British Gas profits explode

The energy supplier is going to face questions from customers after it hiked its tariffs, only to make bumper profits. But that could benefit the entire economy.

by Emma Haslett
Last Updated: 24 Feb 2011
Expect the usual round of ire from Outraged of Milton Keynes et al, after Centrica posted a £2.4bn operating profit for 2010, almost a third more than the previous year. But all eyes are on British Gas, its retail energy arm, which also saw its operating profit jump by 24% to £724m. That’s going to upset the 8m customers who were hit by a 7% price hike right in the middle of the cold snap – but then again, without that profit, Centrica wouldn’t be able to keep making much-needed investment...

The bumper profits have come just as industry watchdog Ofgem winds up a report into energy suppliers’ margins. Most companies have seen increases, despite telling consumers they’re only raising tariffs because the price of fuel has risen. The figures from Centrica have already caused some analysts to call for on the Competition Commission to start an inquiry, but a full-scale one seems unlikely. As one analyst put it, ‘If the UK retail energy market is a cartel then it’s the worst cartel in history. Of the six players, only one makes any money’.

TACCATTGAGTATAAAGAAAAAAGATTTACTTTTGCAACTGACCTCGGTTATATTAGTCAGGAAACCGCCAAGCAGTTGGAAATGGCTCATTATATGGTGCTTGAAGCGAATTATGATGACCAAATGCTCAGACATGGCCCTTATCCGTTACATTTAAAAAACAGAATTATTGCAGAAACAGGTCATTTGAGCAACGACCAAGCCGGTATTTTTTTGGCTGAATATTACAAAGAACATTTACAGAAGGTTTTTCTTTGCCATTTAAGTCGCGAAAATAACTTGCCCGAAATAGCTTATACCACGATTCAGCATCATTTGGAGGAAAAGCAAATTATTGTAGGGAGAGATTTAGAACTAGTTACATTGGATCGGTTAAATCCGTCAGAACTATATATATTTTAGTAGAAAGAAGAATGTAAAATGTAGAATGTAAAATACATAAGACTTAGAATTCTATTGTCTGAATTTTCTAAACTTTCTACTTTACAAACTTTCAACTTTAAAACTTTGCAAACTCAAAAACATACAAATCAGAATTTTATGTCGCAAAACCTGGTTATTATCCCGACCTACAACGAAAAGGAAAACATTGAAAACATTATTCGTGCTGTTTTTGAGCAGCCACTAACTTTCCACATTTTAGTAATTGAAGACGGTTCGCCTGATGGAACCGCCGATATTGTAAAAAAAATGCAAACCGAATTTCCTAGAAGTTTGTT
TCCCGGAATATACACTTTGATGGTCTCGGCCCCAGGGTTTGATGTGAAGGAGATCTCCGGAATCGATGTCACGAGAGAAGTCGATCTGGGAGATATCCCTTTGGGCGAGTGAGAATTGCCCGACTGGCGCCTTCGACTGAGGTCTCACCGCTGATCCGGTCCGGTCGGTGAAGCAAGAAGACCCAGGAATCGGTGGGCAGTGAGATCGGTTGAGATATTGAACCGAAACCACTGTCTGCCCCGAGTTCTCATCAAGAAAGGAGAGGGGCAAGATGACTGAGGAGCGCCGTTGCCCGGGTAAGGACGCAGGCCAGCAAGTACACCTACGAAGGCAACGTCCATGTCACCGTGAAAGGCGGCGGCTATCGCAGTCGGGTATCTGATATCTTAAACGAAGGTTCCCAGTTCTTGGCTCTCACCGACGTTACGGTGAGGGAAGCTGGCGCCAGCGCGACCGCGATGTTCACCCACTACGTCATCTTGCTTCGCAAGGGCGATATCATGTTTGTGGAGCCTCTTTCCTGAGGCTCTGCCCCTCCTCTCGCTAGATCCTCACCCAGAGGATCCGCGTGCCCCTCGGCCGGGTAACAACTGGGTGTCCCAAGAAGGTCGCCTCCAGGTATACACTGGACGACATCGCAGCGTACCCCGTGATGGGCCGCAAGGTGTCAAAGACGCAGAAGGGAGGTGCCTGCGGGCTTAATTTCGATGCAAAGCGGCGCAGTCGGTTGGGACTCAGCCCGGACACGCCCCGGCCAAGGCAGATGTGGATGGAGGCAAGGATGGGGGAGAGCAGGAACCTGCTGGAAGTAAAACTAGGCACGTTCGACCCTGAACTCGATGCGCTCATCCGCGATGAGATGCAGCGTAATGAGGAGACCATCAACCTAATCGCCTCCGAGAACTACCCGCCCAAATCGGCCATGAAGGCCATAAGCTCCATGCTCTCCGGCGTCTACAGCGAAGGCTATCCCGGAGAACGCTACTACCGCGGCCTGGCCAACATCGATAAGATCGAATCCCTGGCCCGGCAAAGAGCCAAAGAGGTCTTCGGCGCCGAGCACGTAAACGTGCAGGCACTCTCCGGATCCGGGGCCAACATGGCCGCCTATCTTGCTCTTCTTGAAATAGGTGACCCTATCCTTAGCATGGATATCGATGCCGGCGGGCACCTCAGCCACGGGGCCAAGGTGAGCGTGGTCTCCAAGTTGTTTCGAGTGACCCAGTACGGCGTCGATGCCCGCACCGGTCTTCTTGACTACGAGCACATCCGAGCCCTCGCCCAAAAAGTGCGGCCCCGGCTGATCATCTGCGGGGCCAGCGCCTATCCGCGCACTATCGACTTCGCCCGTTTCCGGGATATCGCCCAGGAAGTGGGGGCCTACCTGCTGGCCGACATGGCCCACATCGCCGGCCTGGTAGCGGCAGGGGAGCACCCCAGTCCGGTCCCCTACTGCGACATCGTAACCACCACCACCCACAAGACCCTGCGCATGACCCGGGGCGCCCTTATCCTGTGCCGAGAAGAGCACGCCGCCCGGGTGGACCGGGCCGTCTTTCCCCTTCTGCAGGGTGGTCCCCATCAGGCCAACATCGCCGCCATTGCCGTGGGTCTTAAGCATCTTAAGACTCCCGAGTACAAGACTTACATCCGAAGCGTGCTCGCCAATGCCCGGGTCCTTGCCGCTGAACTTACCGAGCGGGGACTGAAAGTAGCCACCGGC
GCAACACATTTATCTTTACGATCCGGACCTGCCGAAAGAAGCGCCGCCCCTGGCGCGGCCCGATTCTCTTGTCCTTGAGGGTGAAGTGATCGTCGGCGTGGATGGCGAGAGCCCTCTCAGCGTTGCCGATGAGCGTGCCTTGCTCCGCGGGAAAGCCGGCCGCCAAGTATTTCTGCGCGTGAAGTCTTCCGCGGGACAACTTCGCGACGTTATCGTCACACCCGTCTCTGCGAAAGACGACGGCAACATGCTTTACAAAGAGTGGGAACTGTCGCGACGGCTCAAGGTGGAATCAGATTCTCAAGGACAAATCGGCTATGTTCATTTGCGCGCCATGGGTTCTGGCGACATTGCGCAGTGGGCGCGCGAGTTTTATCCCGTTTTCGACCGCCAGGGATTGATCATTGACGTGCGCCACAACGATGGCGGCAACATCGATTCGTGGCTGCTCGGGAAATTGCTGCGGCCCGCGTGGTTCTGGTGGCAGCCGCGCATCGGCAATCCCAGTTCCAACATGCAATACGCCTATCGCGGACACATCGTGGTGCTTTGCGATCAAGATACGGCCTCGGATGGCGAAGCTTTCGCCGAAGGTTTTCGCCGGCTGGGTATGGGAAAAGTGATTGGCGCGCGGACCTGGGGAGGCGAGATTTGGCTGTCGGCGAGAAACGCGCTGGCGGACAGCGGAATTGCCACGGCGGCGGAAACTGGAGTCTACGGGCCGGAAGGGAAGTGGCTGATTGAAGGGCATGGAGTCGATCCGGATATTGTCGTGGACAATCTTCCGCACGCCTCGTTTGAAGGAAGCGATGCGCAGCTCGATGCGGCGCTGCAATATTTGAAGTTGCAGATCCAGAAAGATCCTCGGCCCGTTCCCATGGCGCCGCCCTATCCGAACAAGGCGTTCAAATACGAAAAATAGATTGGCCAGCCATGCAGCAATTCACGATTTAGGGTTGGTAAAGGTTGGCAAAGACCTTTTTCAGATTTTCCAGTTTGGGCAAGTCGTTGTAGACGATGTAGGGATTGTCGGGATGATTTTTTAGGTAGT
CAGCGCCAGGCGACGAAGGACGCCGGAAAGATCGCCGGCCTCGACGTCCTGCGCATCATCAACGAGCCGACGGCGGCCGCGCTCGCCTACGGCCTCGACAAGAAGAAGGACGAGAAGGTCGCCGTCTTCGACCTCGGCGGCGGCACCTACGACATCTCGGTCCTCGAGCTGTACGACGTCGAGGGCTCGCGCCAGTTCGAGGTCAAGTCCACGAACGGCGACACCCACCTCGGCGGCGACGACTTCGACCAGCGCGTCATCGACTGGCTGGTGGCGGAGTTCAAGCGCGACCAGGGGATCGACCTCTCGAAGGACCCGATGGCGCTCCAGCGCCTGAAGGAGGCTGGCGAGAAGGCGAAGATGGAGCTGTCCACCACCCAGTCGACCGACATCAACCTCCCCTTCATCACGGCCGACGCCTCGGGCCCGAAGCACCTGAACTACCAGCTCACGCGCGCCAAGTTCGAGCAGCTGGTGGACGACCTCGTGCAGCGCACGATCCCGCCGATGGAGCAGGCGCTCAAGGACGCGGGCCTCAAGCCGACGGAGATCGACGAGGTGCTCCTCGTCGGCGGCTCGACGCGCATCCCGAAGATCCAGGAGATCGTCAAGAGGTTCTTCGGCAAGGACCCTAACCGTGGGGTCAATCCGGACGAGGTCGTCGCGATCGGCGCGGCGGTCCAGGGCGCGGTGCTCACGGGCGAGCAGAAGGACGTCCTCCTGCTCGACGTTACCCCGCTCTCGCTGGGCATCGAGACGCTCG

But there isn’t much chance of that placating customers. Centrica says the lion’s share of its profits have been driven by ‘excellent drilling success’ in its upstream business, ie. it’s getting more gas out of the ground, and as energy prices have gone up, it’s been able to sell it for more. And it said that while it did raise tariffs in December, British Gas prices were still 0.5% lower at the end of 2010 than they had been at the beginning, after it cut its bills by 7% last February.

There’s also the question of investment. As part of its results, Centrica said it had invested £1.7bn in 2010, and plans to make £1.5bn worth of much-needed investment in the UK’s energy infrastructure. It also made £450m of investments in gas fields in the North Sea and, crucially, plans to create another 2,600 skilled jobs in the UK in 2011. Without that profit, it wouldn’t be able to make any of those investments – and given that unemployment is still on the rise, that’s quite an important point.

Still, with the violence in North Africa, plus demand from emerging markets meaning energy prices are threatening to climb their way to henceforth-unknown levels, the likelihood is that margins will be squeezed over the next year – so the chances of another year of bumper profits are slim.

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